The other thing I don't get is the whole economics of ant taxonomy. It seems to be a fact that there is a lack of ant taxonomists. It also seems to be a fact that there is plenty of work for ant taxonomists to do. Talk to any myrmecologists and I suspect they all have boxes and boxes of specimens that they need to get to that may never see the light of day. The Harvard Ant Room certainly does. And there is still a ton of revisions that need to be done, descriptions that need to be written, phylogenies that need to be worked out. And very few people to do them all. Right at this moment, I would love to find someone to help me sort, pin, identify my ants -- but there's nobody. Anyone with the skills and/or interest is already doing it and busy with their own work. All of that would seem to indicate that there would be a market for ant taxonomists but somehow it doesn't work out that way. The job market is, as far as I can tell, miniscule, and not getting any larger. And so there is no incentive whatsoever for anyone to become an ant taxonomist. I'm not really sure what the answer to this problem is, but I find it quite perplexing and frustrating. And depressing.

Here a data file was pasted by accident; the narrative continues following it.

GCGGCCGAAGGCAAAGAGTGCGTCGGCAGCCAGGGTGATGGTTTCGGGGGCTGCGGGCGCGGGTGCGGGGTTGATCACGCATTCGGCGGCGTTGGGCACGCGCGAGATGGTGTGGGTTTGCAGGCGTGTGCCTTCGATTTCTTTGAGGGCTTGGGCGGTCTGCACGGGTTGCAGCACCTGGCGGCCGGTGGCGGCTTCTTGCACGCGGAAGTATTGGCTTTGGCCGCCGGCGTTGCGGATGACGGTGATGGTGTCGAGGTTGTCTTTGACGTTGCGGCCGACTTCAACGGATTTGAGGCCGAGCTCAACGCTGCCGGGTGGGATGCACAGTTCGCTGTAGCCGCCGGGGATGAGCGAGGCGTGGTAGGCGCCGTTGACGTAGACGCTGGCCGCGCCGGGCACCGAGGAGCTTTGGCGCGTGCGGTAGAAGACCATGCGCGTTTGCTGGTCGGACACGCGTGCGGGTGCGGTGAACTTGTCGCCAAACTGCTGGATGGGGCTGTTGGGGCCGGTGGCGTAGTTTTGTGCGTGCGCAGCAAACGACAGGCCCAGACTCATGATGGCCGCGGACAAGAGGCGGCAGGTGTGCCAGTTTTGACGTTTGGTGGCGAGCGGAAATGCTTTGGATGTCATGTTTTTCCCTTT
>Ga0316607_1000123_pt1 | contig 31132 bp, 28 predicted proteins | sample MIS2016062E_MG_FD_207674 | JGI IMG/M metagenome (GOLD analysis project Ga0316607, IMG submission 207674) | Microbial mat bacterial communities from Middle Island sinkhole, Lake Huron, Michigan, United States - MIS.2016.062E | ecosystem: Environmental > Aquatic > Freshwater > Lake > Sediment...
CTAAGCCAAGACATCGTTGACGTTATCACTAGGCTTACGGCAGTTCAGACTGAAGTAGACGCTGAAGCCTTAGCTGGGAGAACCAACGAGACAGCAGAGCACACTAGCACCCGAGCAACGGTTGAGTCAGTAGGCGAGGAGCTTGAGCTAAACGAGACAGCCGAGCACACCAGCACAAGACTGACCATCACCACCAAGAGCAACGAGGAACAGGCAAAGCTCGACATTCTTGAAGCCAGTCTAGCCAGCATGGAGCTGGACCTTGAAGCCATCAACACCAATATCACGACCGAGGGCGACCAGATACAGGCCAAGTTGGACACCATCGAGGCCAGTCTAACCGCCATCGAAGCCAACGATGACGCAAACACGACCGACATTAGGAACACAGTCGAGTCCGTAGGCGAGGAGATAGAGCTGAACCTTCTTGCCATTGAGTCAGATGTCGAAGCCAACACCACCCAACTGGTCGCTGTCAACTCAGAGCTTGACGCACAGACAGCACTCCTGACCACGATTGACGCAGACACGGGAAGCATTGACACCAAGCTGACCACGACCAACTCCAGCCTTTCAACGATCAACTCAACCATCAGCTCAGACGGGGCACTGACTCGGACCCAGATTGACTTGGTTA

This photo is from the Ant Course 2002 (my year). How many of these people will actually become taxonomists?